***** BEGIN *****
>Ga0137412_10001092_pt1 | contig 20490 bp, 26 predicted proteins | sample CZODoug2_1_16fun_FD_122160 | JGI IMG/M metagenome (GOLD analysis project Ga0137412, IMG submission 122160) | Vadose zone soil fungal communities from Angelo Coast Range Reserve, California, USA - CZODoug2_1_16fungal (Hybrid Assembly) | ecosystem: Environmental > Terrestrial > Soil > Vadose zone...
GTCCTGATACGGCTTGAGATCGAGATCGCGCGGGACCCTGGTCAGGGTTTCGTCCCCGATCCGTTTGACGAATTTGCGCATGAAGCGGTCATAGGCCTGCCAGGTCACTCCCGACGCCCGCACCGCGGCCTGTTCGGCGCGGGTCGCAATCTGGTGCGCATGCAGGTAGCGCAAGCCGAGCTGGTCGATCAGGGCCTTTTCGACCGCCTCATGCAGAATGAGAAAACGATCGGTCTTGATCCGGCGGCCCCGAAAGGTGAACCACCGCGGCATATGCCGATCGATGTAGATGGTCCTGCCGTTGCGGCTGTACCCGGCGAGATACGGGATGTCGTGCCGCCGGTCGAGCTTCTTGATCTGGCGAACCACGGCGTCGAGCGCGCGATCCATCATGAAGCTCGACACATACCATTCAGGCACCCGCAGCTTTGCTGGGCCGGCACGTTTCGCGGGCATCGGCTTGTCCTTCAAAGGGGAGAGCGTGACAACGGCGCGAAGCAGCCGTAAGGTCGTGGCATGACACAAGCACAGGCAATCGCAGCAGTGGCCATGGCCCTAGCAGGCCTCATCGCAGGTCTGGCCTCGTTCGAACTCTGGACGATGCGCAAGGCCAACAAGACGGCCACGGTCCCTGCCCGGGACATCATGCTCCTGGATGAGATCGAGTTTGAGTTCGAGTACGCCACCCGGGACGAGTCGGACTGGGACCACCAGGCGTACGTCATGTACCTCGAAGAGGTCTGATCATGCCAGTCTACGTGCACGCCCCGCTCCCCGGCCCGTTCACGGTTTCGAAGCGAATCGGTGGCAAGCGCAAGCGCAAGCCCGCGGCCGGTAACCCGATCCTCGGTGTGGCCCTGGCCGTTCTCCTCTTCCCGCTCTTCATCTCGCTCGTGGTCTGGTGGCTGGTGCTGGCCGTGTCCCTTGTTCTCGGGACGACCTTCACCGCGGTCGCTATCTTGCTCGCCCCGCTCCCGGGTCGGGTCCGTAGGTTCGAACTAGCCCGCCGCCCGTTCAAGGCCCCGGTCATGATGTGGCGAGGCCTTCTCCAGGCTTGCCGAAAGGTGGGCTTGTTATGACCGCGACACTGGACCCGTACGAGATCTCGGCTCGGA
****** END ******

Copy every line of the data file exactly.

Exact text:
>Ga0137412_10001092_pt1 | contig 20490 bp, 26 predicted proteins | sample CZODoug2_1_16fun_FD_122160 | JGI IMG/M metagenome (GOLD analysis project Ga0137412, IMG submission 122160) | Vadose zone soil fungal communities from Angelo Coast Range Reserve, California, USA - CZODoug2_1_16fungal (Hybrid Assembly) | ecosystem: Environmental > Terrestrial > Soil > Vadose zone...
GTCCTGATACGGCTTGAGATCGAGATCGCGCGGGACCCTGGTCAGGGTTTCGTCCCCGATCCGTTTGACGAATTTGCGCATGAAGCGGTCATAGGCCTGCCAGGTCACTCCCGACGCCCGCACCGCGGCCTGTTCGGCGCGGGTCGCAATCTGGTGCGCATGCAGGTAGCGCAAGCCGAGCTGGTCGATCAGGGCCTTTTCGACCGCCTCATGCAGAATGAGAAAACGATCGGTCTTGATCCGGCGGCCCCGAAAGGTGAACCACCGCGGCATATGCCGATCGATGTAGATGGTCCTGCCGTTGCGGCTGTACCCGGCGAGATACGGGATGTCGTGCCGCCGGTCGAGCTTCTTGATCTGGCGAACCACGGCGTCGAGCGCGCGATCCATCATGAAGCTCGACACATACCATTCAGGCACCCGCAGCTTTGCTGGGCCGGCACGTTTCGCGGGCATCGGCTTGTCCTTCAAAGGGGAGAGCGTGACAACGGCGCGAAGCAGCCGTAAGGTCGTGGCATGACACAAGCACAGGCAATCGCAGCAGTGGCCATGGCCCTAGCAGGCCTCATCGCAGGTCTGGCCTCGTTCGAACTCTGGACGATGCGCAAGGCCAACAAGACGGCCACGGTCCCTGCCCGGGACATCATGCTCCTGGATGAGATCGAGTTTGAGTTCGAGTACGCCACCCGGGACGAGTCGGACTGGGACCACCAGGCGTACGTCATGTACCTCGAAGAGGTCTGATCATGCCAGTCTACGTGCACGCCCCGCTCCCCGGCCCGTTCACGGTTTCGAAGCGAATCGGTGGCAAGCGCAAGCGCAAGCCCGCGGCCGGTAACCCGATCCTCGGTGTGGCCCTGGCCGTTCTCCTCTTCCCGCTCTTCATCTCGCTCGTGGTCTGGTGGCTGGTGCTGGCCGTGTCCCTTGTTCTCGGGACGACCTTCACCGCGGTCGCTATCTTGCTCGCCCCGCTCCCGGGTCGGGTCCGTAGGTTCGAACTAGCCCGCCGCCCGTTCAAGGCCCCGGTCATGATGTGGCGAGGCCTTCTCCAGGCTTGCCGAAAGGTGGGCTTGTTATGACCGCGACACTGGACCCGTACGAGATCTCGGCTCGGA